One of the most effective current treatments used is Cognitive Behavioural Therapy (CBT). This talk therapy is based on improving the patient’s knowledge and awareness of PDD, so that they can understand what they are going through, and on helping patients to identify and deal with what is making them feel depressed.8

Drug-based depression treatments

Fortunately, some PDD patients do respond satisfactorily to their pharmacological treatments. Specifically, antidepressant medications such as selective serotonin reuptake inhibitors (SSRIs) and the antipsychotic amisulpride have shown to be relatively efficacious for treating PDD. The SSRI fluoxetine may be less effective than other drugs.4


If a doctor suspects that a patient might be suffering from dysthymia, they may carry some tests out such as lab tests and physical exams in order to ensure that the symptoms are not being caused by an underlying physical health condition (e.g. hypothyroidism). 

Patients may be referred to mental health professionals for  a full evaluation where they may be askedabout their thoughts, feelings, and behaviour to determine whether they are suffering from PDD.

In the USmental health professionals use the Diagnostic and Statistical Manual of Mental Disorders (DSM-5) from the American Psychiatric Association. This manual establishes that, to be diagnosed with PDD, the patient must have a depressed mood for at least 2 years. Children and adolescents may present with a irritable mood and 1 year is enough to be diagnosed. Symptoms cannot be absent for more than 2 months and at least two of the symptoms characteristic of PDD must be present.3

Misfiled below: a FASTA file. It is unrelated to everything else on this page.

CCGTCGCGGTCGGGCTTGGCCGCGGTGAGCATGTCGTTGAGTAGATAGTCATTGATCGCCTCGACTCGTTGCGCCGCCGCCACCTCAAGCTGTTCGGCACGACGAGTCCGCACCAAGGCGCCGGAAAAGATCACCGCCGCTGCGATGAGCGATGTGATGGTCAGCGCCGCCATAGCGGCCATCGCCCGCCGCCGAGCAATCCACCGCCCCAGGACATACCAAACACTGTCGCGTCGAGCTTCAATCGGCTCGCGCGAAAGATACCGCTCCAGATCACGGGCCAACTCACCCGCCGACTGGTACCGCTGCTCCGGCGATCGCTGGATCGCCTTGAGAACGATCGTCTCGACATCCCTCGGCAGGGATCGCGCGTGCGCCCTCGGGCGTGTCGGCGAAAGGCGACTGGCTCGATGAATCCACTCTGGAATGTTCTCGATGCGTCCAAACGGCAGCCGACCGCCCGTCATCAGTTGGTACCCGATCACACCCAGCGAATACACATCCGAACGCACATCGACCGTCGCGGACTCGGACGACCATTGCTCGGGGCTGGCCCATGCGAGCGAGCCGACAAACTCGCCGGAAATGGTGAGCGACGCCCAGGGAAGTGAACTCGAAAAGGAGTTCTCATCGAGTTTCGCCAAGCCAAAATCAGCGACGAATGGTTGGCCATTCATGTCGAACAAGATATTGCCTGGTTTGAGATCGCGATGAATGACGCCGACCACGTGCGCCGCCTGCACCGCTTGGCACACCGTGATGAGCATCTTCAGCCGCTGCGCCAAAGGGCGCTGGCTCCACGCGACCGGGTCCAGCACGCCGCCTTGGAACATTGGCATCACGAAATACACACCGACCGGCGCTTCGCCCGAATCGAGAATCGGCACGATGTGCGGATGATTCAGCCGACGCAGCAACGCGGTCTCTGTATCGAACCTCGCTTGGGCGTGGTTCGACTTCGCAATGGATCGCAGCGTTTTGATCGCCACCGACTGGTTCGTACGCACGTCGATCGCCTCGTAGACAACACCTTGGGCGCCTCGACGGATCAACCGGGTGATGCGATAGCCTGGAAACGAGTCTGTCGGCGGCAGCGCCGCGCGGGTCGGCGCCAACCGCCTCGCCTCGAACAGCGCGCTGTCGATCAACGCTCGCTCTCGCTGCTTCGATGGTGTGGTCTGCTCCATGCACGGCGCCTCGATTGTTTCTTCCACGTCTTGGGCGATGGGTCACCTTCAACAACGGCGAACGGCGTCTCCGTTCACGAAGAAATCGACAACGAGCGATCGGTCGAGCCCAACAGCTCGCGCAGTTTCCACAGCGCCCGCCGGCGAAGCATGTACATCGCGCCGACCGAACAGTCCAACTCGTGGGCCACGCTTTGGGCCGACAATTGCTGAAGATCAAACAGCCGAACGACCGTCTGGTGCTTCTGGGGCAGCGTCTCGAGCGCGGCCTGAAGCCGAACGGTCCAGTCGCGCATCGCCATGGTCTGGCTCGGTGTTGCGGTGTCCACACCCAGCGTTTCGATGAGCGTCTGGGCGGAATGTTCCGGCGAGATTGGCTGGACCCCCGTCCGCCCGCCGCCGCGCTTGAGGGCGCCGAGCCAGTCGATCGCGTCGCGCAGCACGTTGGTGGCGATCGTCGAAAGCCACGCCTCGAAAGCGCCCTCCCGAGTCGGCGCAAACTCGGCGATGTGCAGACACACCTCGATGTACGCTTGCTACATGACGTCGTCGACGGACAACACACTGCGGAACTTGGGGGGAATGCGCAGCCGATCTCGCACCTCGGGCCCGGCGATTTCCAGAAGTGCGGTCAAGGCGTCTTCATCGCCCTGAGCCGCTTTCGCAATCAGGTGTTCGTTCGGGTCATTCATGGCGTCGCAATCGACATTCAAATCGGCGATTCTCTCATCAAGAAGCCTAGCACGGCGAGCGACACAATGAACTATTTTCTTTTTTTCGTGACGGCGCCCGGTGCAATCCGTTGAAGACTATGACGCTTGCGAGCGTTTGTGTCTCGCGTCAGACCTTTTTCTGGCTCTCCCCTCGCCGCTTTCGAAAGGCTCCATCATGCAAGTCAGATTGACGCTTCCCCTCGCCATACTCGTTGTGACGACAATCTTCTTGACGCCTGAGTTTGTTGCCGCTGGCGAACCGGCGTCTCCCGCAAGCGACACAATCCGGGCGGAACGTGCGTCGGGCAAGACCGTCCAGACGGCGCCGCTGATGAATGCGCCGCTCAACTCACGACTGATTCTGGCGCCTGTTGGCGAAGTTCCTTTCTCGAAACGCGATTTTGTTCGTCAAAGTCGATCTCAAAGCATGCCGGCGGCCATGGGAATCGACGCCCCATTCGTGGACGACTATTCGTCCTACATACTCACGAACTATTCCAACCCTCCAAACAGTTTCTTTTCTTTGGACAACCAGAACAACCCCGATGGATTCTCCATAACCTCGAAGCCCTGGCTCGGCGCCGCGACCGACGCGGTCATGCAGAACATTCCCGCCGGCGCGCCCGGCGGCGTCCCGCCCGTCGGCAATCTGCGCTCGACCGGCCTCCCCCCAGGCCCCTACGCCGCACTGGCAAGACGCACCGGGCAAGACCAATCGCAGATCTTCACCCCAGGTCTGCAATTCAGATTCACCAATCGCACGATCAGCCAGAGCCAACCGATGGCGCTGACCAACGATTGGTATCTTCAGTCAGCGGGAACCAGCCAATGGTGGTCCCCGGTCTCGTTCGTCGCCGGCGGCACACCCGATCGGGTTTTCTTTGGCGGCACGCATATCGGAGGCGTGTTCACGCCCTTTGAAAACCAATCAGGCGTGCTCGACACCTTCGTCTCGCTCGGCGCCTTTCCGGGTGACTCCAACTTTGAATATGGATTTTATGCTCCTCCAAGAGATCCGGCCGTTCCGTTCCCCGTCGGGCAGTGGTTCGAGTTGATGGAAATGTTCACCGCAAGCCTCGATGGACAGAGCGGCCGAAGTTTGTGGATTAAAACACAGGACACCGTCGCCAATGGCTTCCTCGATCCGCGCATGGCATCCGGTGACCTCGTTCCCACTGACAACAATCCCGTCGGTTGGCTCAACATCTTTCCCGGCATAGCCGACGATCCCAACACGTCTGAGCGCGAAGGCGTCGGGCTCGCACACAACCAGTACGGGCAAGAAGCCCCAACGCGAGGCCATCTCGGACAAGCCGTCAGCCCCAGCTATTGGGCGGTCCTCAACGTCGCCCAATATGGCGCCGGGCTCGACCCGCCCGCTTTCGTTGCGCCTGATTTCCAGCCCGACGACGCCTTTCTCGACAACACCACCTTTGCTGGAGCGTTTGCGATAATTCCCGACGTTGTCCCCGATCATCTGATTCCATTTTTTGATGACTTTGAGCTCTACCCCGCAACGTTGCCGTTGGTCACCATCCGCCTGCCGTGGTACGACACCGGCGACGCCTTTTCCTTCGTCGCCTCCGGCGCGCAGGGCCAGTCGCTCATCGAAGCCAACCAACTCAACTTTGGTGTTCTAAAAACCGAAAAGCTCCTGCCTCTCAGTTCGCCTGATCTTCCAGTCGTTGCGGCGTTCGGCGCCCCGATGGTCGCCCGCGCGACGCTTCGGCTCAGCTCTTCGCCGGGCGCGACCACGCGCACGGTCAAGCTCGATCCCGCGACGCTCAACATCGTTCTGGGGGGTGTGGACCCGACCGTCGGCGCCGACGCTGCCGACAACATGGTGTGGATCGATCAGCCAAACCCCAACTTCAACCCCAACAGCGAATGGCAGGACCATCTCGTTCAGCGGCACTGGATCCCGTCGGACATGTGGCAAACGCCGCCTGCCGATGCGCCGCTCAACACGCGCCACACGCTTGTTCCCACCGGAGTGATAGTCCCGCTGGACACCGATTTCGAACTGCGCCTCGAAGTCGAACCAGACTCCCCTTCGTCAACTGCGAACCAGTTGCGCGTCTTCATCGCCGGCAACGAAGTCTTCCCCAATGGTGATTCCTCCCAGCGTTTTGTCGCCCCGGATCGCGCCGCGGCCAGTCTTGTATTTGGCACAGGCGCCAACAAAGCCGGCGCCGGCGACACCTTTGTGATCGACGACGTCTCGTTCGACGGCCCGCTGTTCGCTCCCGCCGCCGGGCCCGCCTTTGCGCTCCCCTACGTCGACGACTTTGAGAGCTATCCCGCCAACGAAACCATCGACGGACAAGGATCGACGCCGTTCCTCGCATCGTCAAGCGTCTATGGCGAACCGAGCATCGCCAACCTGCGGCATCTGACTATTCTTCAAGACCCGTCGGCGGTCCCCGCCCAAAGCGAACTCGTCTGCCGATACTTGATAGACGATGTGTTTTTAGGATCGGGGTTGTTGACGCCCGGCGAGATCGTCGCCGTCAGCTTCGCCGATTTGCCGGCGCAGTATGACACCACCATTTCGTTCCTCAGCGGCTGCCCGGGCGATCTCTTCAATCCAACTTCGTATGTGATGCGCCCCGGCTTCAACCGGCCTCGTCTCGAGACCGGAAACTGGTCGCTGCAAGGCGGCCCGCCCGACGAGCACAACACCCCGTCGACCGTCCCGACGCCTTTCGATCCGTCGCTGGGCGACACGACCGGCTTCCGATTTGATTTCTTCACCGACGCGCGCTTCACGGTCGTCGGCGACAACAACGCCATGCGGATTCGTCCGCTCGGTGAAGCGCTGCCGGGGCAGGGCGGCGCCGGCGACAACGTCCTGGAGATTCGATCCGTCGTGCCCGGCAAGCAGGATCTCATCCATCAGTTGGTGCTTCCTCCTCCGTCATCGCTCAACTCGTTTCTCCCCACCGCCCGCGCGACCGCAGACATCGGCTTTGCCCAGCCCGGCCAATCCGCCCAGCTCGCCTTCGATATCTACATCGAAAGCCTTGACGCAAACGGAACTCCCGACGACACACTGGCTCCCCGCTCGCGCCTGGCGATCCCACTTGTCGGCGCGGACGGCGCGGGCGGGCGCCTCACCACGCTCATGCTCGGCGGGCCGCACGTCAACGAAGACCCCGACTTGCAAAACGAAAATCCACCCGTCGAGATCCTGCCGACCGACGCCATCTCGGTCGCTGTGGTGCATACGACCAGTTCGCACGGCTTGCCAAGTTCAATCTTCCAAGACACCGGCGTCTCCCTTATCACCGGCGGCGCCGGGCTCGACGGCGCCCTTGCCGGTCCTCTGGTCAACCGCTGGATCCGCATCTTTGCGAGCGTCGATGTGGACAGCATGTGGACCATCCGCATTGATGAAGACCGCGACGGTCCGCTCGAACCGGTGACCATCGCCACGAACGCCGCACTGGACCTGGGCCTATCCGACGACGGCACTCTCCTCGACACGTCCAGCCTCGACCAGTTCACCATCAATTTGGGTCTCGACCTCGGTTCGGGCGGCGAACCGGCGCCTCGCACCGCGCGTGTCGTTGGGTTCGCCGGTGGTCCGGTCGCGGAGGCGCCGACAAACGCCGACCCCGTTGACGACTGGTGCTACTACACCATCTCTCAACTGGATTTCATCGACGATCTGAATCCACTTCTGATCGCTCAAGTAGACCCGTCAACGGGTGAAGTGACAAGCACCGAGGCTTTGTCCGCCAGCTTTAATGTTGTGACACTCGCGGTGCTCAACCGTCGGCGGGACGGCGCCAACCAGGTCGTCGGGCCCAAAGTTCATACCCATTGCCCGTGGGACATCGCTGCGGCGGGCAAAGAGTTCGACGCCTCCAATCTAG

Risk factors

Risk factors that can contribute to the development of a persistent depression include:9

  • Family history: Although no specific genes have been linked yet to the development of PDD, it is known that genetic factors are involved. Having a family history of PDD puts aperson more at risk for developing the condition. Having a family history of other mental health conditions can also be a risk factor for developing PDD
  • Trauma or stress: Traumatic life events and excessive stress can also increase the likelihood of developing PDD
  • Depressive personality: Personality traits such as negativity, low self-esteem, high self-criticism and being too dependent are associated with developing PDD
  • Low social support: Having a low social support together with interpersonal difficulties can increase the risk of developing a mental health disorder such as PDD
  • Substance abuse disorder: Substance misuse increases the risk of suffering from PDD. In fact, approximately 21% of people with a substance abuse disorder also suffer from depression.10 However, substance misuse can both make people more likely to suffer from PDD and be a complication linked to PDD 
  • Physical illness: People suffering from health conditions such as cardiovascular disease, cancer, and diabetes are more likely to suffer from depression as they might have difficulties linked to the management of their condition. For instance, people with diabetes are twice as likely to suffer from depression, and may thus lead to a person developing PDD11
  • Gender: Females are twice likely to suffer from PDD than males